The Fire

Written By David E. Young , 2001
It was a dark and windy morning, with promise of a bright day,
The sun had not come out yet, and the cold with wind did play.

A solitary driver on the solitary highway
Pulled over for a rest and a smoke on his way.

As he inhaled deeply, enjoying the warmth of his light,
He shivered in the wind, and his conscience had no fight.

He carelessly threw the unfinished butt to the side,
And got in his car to continue his ride.

The butt, caught in the wind, flew and fed on the air,
And landed in the brush, which was dry and soon did flare.

Near this solitary highway, on a very windy night,
A glow would soon be seen, a solitary light.

And within a single minute, the high wind caught a flame
And spread it to the trees, and it was all but tame.

Animals sensed danger - and fled downwind in fright
With flames right behind them in the wind like a kite!

Cars soon stopped near and called emergency crews,
But the fire was too fast, and too slow was the news.

Farm folks woke up to a pounding on the door.
"Wake up!" they heard shouted, "Grab what you can - no more!"

There was supposed to be sun in the dawning of this day,
But instead was a blanket of smoke, dark and hiding day.

The smoke stretched for miles, to all the land around.
Where the flame was not, a blanket of ash could be found.

Fire crews worked hard as the fire plowed through homes.
The screams of silent animals drowned out the fiery moans.

Men tried to save their horses screaming in the barns!
This was a fire against which nothing can warn.

By noon, the fire had eaten three thousand acres, with seventy mile winds to boot.
All the fire crews were doing their best to save what they could of the loot.

They tried dropping water and freeze dry chemicals to try and slow it down.
It did nothing on the hot sunny day. Not a bit a fire drowned.

It was heading toward the city, and people were praying, "Please, God, stop this right now."
And by nightfall, though it was not contained, the wind changed directions somehow.

Now going fourty miles per hour, the wind turned from west to south;
Which meant less homes were in danger, but mostly mountains about.

The Governor declared, "State of Emergency",  and came the volunteers cry.
In the meantime, those who had lost their homes could do little their tears to dry.

The wind changed again, blowing southeast, and still not at all contained.
Two thousand men and women were there, trying this fire to tame.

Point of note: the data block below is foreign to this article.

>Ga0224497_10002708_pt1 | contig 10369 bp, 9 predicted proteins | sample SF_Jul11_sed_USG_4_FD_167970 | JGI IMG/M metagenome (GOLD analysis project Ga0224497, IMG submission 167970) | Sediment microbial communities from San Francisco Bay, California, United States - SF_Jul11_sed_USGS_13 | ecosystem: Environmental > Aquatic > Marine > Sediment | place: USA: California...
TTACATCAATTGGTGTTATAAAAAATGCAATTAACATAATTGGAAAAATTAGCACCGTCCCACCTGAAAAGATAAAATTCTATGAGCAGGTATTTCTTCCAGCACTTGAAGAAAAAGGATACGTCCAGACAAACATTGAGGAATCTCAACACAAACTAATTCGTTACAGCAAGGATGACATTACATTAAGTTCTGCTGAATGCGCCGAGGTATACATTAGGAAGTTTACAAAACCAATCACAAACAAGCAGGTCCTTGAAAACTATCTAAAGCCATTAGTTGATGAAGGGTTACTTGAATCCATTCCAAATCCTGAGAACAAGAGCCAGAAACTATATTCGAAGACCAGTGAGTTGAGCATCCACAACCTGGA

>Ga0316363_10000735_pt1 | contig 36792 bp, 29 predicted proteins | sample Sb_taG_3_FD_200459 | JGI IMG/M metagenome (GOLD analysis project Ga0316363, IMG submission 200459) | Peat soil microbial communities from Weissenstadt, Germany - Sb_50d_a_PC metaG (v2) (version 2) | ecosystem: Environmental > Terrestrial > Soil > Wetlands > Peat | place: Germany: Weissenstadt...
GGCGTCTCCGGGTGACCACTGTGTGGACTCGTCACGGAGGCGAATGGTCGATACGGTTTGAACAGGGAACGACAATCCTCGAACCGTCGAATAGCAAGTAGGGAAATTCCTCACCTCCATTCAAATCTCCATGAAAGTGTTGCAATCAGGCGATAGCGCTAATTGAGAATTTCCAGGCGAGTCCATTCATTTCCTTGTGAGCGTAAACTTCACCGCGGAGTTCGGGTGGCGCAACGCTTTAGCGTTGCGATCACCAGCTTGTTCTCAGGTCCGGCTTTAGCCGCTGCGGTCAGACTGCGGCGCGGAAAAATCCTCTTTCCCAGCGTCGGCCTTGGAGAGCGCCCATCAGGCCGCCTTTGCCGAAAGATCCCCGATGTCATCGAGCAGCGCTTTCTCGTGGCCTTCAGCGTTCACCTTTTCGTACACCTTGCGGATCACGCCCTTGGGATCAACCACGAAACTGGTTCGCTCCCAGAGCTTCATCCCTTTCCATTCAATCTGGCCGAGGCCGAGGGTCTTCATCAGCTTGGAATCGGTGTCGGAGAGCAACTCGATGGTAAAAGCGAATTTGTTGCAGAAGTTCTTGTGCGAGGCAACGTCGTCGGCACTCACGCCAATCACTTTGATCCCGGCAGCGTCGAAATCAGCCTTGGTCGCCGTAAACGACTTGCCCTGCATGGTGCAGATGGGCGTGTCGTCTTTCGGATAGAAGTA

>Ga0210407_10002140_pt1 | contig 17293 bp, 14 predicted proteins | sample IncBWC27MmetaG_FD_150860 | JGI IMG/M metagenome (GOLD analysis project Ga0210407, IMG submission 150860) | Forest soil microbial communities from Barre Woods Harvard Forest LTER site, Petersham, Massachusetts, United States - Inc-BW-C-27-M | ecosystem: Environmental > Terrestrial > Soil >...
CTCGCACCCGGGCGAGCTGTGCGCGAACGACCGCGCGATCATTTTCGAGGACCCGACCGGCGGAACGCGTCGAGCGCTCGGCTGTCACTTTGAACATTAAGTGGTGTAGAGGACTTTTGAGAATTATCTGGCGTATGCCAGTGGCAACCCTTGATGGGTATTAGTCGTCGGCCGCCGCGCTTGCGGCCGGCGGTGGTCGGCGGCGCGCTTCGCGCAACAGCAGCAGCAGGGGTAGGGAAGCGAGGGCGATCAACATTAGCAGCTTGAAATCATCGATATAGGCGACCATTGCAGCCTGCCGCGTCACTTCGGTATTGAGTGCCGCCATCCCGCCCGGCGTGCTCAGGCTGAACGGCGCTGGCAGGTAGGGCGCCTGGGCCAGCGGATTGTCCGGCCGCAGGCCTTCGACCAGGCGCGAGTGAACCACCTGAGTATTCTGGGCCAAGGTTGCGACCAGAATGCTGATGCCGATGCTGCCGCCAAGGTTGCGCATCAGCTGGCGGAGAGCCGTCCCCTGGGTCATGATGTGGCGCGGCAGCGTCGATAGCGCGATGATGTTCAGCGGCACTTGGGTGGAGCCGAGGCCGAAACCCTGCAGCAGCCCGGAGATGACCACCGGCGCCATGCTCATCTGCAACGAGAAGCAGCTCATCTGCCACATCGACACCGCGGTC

Wildcats and bears and dear and wolves too, all victims of these flames,
Beavers, opossums, squirrels and rabbits could not escape for shame.

The third day brought a miracle in - a cloud appeared in the smoke.
Yes, rain was coming, and a cold wind too, helping this fire to choke.

The crew now had about one fifth of the fire under their control.
They still had a lot of work ahead to lower the casualty toll.

The fire was headed straight for the lake, which was a reservoir too.
Amazing when you think about it, the damage that litter can do.

Now as I write this, the fire still burns, and is not yet under control.
But none the less, the poem has a point, and not by a popular poll:

Don't ever think that just because it is cold and windy outside,
That a cigarette butt will not be a problem to just throw aside.

Put it out entirely, in a safe and fireproof place,
Then discard it in a place where heat won't cause a flame, no matter what the case.

Though no lives of people were lost quite yet, in this horrible disaster,
The devastation for twelve thousand acres will be remembered hereafter.

The animals killed, the properties lost, the memories not ever forgotten,
The homes not there to ever come back to. It makes a heart feel rotten.

Remember what Smokey the Bear once said, who survived such a fire himself:
"Only you can prevent forest fires" And the key is you yourself.

The Fire © 2001 by David E. Young.  All rights reserved. May not be copied or sold without express written permission from David E. Young.  May be shared on Social Media via the provided links or with included link to this page.